Recycle hub helps youth

2015-09-15 06:00
Three of the youth who work at the recycling hub in Diep River sort out the recyclable items. 

astrid februarie

Three of the youth who work at the recycling hub in Diep River sort out the recyclable items. PHOTO: astrid februarie

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“To create something out of nothing which will harness the energy of our youth through job creation and self-employment opportunities”.

The recycling project of the International Foundation for Education and Development (Iffead) in South Africa aims to do exactly this.

Duwayne Jacobs, also known as “Mr Mercy” and director of Iffead in South Africa, says the organisation promotes an educational environment.

“We aim to build a strong civil society as well as promote a vibrant and sustainable way of life, encouraging youth to seek sustainable long-term employment through skills development,” he says.

Through various programmes, which includes recycling, their main objective is to engage youngsters on social and economic challenges.

“We facilitate skills, communication and capacity building workshops. The workshops’ objectives are to enable the youth to set up and run their own local community projects or gain for self-employment or formal employment in the industry,” he says.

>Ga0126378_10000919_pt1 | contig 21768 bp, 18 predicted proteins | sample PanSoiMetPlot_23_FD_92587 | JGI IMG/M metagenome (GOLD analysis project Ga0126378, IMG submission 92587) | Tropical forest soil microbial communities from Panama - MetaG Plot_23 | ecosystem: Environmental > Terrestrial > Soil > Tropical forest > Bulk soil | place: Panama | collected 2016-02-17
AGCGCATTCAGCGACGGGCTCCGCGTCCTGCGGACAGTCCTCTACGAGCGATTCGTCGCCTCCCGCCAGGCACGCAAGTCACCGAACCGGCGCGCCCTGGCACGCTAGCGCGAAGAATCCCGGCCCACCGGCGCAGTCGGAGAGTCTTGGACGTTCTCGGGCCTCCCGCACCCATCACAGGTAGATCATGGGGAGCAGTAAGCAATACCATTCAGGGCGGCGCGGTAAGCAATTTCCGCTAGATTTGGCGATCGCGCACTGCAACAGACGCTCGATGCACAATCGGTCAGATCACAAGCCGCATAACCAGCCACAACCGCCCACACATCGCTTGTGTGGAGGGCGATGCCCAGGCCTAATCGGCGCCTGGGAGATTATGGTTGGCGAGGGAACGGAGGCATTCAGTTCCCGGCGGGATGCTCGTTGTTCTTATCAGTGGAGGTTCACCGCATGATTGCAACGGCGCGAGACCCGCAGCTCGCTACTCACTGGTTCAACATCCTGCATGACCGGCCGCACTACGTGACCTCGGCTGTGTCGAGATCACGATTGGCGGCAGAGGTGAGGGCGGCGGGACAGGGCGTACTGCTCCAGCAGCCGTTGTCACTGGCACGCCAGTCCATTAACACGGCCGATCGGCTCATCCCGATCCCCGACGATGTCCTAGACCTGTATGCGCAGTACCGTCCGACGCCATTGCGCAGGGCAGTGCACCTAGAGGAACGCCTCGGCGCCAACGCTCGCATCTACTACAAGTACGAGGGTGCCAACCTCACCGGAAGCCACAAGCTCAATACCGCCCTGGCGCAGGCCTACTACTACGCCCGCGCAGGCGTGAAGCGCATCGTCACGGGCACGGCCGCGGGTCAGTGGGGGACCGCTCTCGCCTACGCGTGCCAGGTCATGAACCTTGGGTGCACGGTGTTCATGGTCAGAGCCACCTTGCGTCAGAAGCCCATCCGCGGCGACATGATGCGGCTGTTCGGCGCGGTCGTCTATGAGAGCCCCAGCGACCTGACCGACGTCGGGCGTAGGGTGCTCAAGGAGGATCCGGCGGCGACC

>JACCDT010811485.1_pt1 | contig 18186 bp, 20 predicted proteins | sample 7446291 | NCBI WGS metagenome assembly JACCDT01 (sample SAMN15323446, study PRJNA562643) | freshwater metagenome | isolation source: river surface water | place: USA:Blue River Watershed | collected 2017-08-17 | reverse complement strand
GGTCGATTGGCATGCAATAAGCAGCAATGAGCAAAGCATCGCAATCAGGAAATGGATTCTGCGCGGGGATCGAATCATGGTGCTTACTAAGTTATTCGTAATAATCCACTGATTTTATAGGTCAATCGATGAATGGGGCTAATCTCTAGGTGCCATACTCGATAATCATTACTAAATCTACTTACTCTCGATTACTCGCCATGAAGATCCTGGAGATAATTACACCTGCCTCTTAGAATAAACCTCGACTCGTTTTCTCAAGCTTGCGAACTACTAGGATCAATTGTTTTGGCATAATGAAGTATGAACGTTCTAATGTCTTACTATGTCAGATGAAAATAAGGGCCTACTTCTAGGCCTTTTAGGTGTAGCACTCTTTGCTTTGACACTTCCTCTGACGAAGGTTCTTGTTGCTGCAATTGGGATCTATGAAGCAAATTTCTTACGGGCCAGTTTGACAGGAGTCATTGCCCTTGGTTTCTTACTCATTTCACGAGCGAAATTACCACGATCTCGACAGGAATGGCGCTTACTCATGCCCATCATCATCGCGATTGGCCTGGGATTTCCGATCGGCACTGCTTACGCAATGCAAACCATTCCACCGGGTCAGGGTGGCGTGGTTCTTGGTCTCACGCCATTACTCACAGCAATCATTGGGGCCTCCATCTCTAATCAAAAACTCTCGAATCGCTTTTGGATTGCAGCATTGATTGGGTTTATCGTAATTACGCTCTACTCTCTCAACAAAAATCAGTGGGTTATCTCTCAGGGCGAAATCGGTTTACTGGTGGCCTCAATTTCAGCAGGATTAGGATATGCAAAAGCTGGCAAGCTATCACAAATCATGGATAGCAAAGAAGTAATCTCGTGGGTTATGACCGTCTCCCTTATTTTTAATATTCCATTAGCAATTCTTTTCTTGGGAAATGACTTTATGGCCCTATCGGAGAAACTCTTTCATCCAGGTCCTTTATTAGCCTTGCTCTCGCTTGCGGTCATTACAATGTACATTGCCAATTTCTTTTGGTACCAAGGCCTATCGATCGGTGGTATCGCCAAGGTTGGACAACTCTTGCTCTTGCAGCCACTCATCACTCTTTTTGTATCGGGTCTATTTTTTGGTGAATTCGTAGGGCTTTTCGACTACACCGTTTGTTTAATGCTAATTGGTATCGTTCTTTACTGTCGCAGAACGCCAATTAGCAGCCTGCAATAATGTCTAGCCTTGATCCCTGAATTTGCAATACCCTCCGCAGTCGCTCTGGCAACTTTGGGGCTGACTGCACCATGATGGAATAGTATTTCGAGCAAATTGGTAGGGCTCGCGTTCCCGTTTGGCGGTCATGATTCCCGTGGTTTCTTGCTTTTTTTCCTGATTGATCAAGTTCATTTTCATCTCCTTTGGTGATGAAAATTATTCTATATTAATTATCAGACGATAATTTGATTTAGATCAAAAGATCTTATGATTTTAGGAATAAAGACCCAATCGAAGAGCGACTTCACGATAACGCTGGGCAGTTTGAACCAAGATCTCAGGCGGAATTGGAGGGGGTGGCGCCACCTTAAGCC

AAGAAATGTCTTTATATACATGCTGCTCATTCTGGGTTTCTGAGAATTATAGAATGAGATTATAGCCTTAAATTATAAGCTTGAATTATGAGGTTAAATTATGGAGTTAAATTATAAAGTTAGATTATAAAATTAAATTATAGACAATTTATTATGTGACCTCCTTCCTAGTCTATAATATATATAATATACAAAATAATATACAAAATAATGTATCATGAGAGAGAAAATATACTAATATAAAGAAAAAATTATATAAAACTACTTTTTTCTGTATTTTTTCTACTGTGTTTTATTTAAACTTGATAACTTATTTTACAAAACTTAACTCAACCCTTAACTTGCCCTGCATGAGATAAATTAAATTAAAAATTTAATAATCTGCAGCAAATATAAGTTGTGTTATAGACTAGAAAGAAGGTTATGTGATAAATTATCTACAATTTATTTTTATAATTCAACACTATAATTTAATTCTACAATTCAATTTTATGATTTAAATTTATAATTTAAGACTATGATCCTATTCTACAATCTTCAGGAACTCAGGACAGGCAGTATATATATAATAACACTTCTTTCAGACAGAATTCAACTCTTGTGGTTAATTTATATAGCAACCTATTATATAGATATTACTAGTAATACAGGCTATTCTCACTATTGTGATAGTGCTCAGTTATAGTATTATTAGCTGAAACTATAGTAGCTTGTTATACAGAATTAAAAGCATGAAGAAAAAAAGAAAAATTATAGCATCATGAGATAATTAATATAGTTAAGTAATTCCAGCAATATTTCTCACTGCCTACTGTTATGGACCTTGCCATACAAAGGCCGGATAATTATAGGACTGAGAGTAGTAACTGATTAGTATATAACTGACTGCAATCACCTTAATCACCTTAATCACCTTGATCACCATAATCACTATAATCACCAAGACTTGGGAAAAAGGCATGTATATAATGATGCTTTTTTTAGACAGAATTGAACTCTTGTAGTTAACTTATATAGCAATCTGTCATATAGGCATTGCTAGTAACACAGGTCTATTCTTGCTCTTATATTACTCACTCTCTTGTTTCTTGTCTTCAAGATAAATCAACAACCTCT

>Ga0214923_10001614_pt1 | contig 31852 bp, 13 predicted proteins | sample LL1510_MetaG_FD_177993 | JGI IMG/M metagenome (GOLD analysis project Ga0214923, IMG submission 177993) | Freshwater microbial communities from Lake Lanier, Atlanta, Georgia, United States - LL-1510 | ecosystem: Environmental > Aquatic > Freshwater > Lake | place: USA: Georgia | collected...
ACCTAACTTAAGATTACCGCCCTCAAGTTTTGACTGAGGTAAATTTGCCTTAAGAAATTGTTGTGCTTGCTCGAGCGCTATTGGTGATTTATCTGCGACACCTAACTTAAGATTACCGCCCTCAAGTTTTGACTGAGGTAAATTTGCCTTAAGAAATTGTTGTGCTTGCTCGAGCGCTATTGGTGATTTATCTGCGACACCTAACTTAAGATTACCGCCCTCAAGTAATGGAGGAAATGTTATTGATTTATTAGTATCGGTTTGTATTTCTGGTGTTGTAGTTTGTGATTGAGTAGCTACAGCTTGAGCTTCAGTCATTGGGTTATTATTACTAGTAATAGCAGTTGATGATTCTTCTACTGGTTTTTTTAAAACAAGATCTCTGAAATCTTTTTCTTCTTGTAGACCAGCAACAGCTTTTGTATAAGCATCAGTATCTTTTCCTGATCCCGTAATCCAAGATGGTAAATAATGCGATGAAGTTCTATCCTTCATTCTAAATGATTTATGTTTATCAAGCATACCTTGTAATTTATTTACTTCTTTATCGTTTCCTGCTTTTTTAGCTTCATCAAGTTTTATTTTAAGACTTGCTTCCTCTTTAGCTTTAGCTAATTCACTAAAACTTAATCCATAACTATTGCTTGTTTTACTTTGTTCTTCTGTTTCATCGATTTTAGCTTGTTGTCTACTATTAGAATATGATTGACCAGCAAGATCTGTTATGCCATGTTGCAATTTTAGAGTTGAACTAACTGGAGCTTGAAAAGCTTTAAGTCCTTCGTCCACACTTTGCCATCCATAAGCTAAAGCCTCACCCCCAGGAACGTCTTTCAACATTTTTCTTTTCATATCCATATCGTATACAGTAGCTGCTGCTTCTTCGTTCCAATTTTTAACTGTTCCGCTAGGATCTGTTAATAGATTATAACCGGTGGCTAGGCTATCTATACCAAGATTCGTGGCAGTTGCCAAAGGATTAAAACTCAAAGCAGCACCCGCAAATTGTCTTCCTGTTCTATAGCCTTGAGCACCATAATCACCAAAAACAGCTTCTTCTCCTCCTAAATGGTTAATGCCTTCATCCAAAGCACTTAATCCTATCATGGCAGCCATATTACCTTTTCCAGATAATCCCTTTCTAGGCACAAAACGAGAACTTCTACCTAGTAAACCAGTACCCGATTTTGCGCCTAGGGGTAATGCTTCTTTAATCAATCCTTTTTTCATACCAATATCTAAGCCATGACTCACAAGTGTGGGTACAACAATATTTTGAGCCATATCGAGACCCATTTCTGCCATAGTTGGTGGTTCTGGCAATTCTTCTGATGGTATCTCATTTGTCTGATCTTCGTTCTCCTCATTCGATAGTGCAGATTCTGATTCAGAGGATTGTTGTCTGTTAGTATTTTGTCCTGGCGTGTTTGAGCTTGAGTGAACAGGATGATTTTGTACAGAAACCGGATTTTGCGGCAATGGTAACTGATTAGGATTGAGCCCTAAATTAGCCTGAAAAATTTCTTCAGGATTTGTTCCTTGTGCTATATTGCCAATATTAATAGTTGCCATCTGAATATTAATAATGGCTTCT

Skills hubAt the organisation’s skills hub in Diep River, which has the aim to reduce, re-use and recycle, they want to create an environment for youngsters and social entrepreneurs to network and operate through various forms.

This includes recycling, skills development courses, project implementation and tendering.

The recycling hub has about 18 youngsters from various communities working six days a week. They learn various skills that are designed to take back to their communities to educate residents.

Jacobs says the youngsters work at the hub for six months and will then be required to take their skills to educate children at schools in their communities.

“The school tour also acts as a social siren, alerting people to the many social problems ravaging our communities. It aims to raise funds for job creation and community-owned projects,” he says.

Jacobs says that income generated from the project will help underprivileged communities for further development of the skills hub and recycling centre.
“The skills development project serves the practical needs of people at grassroots level, enabling them to access and create employment opportunities. It aims to equip community members with practical communication and development skills that will enhance the impact of their vision,” he says.
It also aims to promote a critical understanding of development and promote tolerance between people.

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